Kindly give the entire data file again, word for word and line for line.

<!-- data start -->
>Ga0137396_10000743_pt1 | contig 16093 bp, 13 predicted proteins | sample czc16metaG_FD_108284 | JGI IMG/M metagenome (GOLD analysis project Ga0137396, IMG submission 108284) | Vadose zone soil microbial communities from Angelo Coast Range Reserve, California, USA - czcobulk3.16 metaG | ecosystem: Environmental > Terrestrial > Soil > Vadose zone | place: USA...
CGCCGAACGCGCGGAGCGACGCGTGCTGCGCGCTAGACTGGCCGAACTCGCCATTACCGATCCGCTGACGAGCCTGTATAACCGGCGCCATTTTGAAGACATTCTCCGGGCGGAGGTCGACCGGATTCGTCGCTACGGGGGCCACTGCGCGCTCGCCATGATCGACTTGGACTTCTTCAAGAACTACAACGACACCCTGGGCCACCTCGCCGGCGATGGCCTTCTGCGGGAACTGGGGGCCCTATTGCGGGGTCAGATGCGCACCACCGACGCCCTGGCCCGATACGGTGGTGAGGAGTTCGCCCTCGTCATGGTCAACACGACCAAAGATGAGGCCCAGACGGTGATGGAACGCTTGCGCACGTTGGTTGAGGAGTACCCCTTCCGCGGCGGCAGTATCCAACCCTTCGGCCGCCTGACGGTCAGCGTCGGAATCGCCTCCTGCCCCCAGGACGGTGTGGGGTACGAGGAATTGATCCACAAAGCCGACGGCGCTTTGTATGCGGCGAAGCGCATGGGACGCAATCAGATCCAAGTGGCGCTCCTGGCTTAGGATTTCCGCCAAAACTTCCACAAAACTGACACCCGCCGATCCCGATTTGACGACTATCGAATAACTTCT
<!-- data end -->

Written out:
>Ga0137396_10000743_pt1 | contig 16093 bp, 13 predicted proteins | sample czc16metaG_FD_108284 | JGI IMG/M metagenome (GOLD analysis project Ga0137396, IMG submission 108284) | Vadose zone soil microbial communities from Angelo Coast Range Reserve, California, USA - czcobulk3.16 metaG | ecosystem: Environmental > Terrestrial > Soil > Vadose zone | place: USA...
CGCCGAACGCGCGGAGCGACGCGTGCTGCGCGCTAGACTGGCCGAACTCGCCATTACCGATCCGCTGACGAGCCTGTATAACCGGCGCCATTTTGAAGACATTCTCCGGGCGGAGGTCGACCGGATTCGTCGCTACGGGGGCCACTGCGCGCTCGCCATGATCGACTTGGACTTCTTCAAGAACTACAACGACACCCTGGGCCACCTCGCCGGCGATGGCCTTCTGCGGGAACTGGGGGCCCTATTGCGGGGTCAGATGCGCACCACCGACGCCCTGGCCCGATACGGTGGTGAGGAGTTCGCCCTCGTCATGGTCAACACGACCAAAGATGAGGCCCAGACGGTGATGGAACGCTTGCGCACGTTGGTTGAGGAGTACCCCTTCCGCGGCGGCAGTATCCAACCCTTCGGCCGCCTGACGGTCAGCGTCGGAATCGCCTCCTGCCCCCAGGACGGTGTGGGGTACGAGGAATTGATCCACAAAGCCGACGGCGCTTTGTATGCGGCGAAGCGCATGGGACGCAATCAGATCCAAGTGGCGCTCCTGGCTTAGGATTTCCGCCAAAACTTCCACAAAACTGACACCCGCCGATCCCGATTTGACGACTATCGAATAACTTCT